An international group that includes researchers at University of California San Diego School of Medicine has identified 124 genetic variants associated with a person’s willingness to take risks, as reported in a study published January 14 in Nature Genetics.
The researchers emphasize that no variant on its own meaningfully affects a particular person’s risk tolerance or penchant for making risky decisions — such as drinking, smoking, speeding — and non-genetic factors matter more for risk tolerance than genetic factors. The study shows evidence of shared genetic influences across both an overall measure of risk tolerance and many specific risky behaviors.
The genetic variants identified in the study open a new avenue of research on the biological mechanisms that influence a person’s willingness to take risks.
“Being willing to take risks is essential to success in the modern world,” said study co-author Abraham Palmer, PhD, professor of psychiatry and vice chair for basic research at UC San Diego School of Medicine. “But we also know that taking too many risks, or not giving enough weight to the consequences of risky decisions, confers vulnerability to smoking, alcoholism and other forms of drug addiction.”
Palmer’s lab, which includes co-author Sandra Sanchez-Roige, PhD, is working to understand the genetic basis of individual differences in impulsive and risky decision-making styles. They want to understand the fundamental molecular and cellular processes that shape human behavior, and learn how to prevent and treat drug abuse.
“Risk-taking is thought to play a role in many psychiatric disorders,” said co-author Murray Stein, MD, MPH, Distinguished Professor of in the departments of Psychiatry and Family Medicine and Public Health, and vice-chair for clinical research in psychiatry at UC San Diego School of Medicine. “For example, patients with anxiety disorders may perceive increased risk in certain situations and therefore avoid them unnecessarily. Understanding the genetic basis for risk tolerance is critical to understanding these disorders and developing better treatments.”
The team measured participants’ overall risk tolerance based on self-reports. They found that genetic variants associated with overall risk tolerance tend to also be associated with more risky behaviors, such as speeding, drinking, tobacco and cannabis consumption, and with riskier investments and sexual behaviors. They also found shared genetic influences on overall risk tolerance and several personality traits and neuropsychiatric traits, including ADHD, bipolar disorder, and schizophrenia.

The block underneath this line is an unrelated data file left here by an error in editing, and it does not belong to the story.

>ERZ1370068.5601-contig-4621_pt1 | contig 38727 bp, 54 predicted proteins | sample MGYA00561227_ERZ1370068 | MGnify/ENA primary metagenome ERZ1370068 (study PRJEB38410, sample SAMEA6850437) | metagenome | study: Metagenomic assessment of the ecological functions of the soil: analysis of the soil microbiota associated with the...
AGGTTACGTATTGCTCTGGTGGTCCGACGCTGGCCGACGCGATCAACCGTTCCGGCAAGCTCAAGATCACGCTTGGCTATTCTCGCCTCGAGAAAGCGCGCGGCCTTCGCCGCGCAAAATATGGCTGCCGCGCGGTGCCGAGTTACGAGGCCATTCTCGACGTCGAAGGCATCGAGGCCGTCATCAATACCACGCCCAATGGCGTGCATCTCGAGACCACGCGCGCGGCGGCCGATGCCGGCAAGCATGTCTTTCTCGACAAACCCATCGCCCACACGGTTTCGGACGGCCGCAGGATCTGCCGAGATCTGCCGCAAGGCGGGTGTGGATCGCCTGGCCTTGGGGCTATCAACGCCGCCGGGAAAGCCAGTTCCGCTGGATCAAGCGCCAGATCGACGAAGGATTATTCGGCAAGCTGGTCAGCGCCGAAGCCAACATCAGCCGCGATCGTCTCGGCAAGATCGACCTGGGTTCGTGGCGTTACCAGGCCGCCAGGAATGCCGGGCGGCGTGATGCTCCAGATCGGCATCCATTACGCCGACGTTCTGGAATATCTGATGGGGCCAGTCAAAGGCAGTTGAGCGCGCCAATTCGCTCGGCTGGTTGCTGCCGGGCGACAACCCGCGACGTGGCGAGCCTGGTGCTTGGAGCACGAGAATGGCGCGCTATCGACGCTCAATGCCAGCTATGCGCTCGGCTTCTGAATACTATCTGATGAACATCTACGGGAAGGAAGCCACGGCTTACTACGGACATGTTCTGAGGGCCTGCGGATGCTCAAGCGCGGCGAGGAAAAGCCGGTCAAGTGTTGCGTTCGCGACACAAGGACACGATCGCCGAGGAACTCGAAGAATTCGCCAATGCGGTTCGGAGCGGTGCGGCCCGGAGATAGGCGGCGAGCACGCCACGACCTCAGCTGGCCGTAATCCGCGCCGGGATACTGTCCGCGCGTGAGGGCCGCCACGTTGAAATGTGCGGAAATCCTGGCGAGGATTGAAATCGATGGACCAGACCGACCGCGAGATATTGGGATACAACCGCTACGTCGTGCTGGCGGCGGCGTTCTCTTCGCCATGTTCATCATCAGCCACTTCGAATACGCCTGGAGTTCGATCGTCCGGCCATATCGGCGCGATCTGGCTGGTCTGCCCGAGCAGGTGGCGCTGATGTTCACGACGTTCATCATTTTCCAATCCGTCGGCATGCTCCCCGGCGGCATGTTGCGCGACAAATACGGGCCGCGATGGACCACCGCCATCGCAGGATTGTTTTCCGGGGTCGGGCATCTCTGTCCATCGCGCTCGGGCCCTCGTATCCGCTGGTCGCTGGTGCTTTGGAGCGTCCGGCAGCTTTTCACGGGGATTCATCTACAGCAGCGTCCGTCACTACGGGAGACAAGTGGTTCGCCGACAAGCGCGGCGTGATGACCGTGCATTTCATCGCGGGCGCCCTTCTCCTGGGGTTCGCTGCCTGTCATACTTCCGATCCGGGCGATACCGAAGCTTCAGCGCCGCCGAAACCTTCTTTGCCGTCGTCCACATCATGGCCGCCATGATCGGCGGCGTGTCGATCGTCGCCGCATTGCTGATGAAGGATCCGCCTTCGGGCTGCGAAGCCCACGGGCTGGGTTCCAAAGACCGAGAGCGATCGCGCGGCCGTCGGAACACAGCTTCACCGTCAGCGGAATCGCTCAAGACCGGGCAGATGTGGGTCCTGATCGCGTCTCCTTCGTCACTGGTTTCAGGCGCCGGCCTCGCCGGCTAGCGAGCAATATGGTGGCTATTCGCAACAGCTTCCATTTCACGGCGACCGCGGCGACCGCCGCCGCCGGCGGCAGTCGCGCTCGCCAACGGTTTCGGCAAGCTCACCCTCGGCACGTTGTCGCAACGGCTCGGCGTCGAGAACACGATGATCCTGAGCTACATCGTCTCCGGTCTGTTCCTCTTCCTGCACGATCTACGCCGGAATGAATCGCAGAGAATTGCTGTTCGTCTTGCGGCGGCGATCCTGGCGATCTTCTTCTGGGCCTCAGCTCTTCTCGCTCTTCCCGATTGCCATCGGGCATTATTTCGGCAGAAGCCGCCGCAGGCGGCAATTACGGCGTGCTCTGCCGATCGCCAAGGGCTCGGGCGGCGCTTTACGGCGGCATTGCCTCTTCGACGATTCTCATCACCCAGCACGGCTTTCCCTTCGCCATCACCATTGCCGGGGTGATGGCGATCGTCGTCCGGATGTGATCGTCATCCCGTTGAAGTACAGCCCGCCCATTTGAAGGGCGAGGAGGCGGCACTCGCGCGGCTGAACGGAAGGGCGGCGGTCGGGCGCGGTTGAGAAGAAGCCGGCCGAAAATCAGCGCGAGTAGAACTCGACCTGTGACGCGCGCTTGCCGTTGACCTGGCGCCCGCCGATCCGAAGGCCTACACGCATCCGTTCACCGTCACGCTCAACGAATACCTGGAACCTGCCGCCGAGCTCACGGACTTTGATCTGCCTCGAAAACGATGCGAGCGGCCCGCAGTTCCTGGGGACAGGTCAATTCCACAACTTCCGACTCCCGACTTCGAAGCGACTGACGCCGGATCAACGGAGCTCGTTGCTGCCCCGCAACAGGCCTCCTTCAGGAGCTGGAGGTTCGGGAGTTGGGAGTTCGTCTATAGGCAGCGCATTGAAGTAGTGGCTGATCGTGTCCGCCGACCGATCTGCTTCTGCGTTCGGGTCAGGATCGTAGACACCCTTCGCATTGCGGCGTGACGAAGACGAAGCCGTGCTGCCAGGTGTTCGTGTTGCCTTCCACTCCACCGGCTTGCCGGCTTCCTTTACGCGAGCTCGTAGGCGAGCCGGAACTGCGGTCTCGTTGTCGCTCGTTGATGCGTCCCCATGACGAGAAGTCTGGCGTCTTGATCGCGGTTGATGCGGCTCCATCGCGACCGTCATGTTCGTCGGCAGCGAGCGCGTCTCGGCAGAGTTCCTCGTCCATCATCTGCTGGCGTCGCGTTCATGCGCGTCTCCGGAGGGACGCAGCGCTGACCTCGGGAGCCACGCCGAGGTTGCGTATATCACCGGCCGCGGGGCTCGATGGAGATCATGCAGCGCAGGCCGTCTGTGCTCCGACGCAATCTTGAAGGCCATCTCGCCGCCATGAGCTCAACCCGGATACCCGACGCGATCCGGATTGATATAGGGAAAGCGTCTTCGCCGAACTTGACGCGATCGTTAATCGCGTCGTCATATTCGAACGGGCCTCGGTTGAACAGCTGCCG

The effects of each of the 124 genetic variants on an individual basis are all very small, but the researchers found their combined impact can be significant.
“The most important variant explains only 0.02 percent of the variation in overall risk tolerance across individuals,” said senior author Jonathan Beauchamp, PhD, assistant professor of economics at the University of Toronto. “However, the variants’ effects can be combined to account for greater variation in risk tolerance.”
The researchers created a polygenic score, which captures the combined effects of 1 million genetic variants and statistically accounts for approximately 1.6 percent of the variation in general risk tolerance across individuals. They say the score could be used to study how genetic factors interact with environmental variables to affect risk tolerance and risky behaviors, but they caution that the score cannot meaningfully predict a particular person’s risk tolerance or risk taking behavior.
The 124 genetic variants associated with risk tolerance are located in 99 separate regions of the genome. The study found no evidence to support previously reported associations between risk tolerance and genes related to the neurochemicals dopamine or serotonin, which are involved in the processing of rewards and mood regulation.
Instead, the findings suggest that the neurochemicals glutamate and GABA contribute to variation in risk tolerance across individuals. Both are important regulators of brain activity in humans and animals — glutamate is the most abundant neurotransmitter in the body and boosts communication between neurons, whereas GABA inhibits it.
“Our results point to the role of specific brain regions — notably the prefrontal cortex, basal ganglia and midbrain — that have previously been identified in neuroscientific studies on decision-making,” Beauchamp said. “They conform with the expectation that variation in risk tolerance is influenced by thousands, if not millions, of genetic variants.”
The data for this study were from the UK Biobank, the personal genomics company 23andMe, and 10 other, smaller genetic datasets.
The study was led by 96 researchers in the Social Science Genetic Association Consortium, which investigates the influence of genetics on human behavior, well-being and social science-related outcomes through large-scale studies of human genomes.
The study was funded, in part, by the National Institutes of Health (P01-AG005842, P01-AG005842-20S2, P30-AG012810, T32-AG000186-23, R01-AG042568-02, P50DA037844), Ragnar Söderberg Foundation, Swedish Research Council, Jan Wallander and Tom Hedelius Foundation, ERC, Pershing Square Fund of the Foundations of Human Behavior, Open Philanthropy Project, Government of Canada through Genome Canada and the Ontario Genomics Institute, Social Sciences and Humanities Research Council of Canada, Frontiers of Innovation Scholars Program (FISP; #3-P3029), and Interdisciplinary Research Fellowship in NeuroAIDS (IRFN; MH081482).
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